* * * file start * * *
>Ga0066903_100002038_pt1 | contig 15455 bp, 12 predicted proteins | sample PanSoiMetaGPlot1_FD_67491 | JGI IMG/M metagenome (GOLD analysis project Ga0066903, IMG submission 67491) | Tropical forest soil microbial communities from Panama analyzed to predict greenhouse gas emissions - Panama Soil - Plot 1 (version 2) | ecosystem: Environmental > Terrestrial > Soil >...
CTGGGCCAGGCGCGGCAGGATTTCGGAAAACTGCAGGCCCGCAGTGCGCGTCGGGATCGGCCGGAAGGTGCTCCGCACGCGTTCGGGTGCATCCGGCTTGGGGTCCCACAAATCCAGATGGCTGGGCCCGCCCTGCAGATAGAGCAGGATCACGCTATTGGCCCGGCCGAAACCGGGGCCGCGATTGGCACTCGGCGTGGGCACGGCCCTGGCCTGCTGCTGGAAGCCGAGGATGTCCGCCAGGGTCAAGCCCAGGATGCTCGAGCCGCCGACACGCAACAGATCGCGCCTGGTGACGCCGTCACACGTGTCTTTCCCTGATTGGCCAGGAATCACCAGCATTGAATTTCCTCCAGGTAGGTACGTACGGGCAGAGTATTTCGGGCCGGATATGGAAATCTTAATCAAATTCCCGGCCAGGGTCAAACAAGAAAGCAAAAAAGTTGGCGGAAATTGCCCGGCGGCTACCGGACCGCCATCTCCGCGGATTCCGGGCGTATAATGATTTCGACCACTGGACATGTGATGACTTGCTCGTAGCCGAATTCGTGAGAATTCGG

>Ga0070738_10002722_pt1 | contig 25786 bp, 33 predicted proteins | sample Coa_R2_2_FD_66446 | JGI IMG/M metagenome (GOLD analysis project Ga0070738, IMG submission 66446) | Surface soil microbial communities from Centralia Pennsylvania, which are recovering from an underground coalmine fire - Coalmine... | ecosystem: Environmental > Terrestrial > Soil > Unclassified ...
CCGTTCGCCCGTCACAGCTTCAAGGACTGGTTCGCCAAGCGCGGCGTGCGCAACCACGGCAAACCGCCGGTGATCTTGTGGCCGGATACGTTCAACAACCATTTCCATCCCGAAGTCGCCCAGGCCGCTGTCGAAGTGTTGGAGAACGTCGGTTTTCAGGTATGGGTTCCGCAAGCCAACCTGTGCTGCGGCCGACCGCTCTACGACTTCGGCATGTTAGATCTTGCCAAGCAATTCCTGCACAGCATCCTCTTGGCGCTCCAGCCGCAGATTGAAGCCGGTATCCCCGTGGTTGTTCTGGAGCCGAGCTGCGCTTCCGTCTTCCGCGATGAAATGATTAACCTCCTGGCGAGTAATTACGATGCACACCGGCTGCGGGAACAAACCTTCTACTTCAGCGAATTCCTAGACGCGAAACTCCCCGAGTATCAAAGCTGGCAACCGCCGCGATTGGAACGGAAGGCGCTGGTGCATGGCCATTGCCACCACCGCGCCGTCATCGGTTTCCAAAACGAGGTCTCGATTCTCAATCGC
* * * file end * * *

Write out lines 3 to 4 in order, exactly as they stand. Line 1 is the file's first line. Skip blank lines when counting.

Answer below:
>Ga0070738_10002722_pt1 | contig 25786 bp, 33 predicted proteins | sample Coa_R2_2_FD_66446 | JGI IMG/M metagenome (GOLD analysis project Ga0070738, IMG submission 66446) | Surface soil microbial communities from Centralia Pennsylvania, which are recovering from an underground coalmine fire - Coalmine... | ecosystem: Environmental > Terrestrial > Soil > Unclassified ...
CCGTTCGCCCGTCACAGCTTCAAGGACTGGTTCGCCAAGCGCGGCGTGCGCAACCACGGCAAACCGCCGGTGATCTTGTGGCCGGATACGTTCAACAACCATTTCCATCCCGAAGTCGCCCAGGCCGCTGTCGAAGTGTTGGAGAACGTCGGTTTTCAGGTATGGGTTCCGCAAGCCAACCTGTGCTGCGGCCGACCGCTCTACGACTTCGGCATGTTAGATCTTGCCAAGCAATTCCTGCACAGCATCCTCTTGGCGCTCCAGCCGCAGATTGAAGCCGGTATCCCCGTGGTTGTTCTGGAGCCGAGCTGCGCTTCCGTCTTCCGCGATGAAATGATTAACCTCCTGGCGAGTAATTACGATGCACACCGGCTGCGGGAACAAACCTTCTACTTCAGCGAATTCCTAGACGCGAAACTCCCCGAGTATCAAAGCTGGCAACCGCCGCGATTGGAACGGAAGGCGCTGGTGCATGGCCATTGCCACCACCGCGCCGTCATCGGTTTCCAAAACGAGGTCTCGATTCTCAATCGC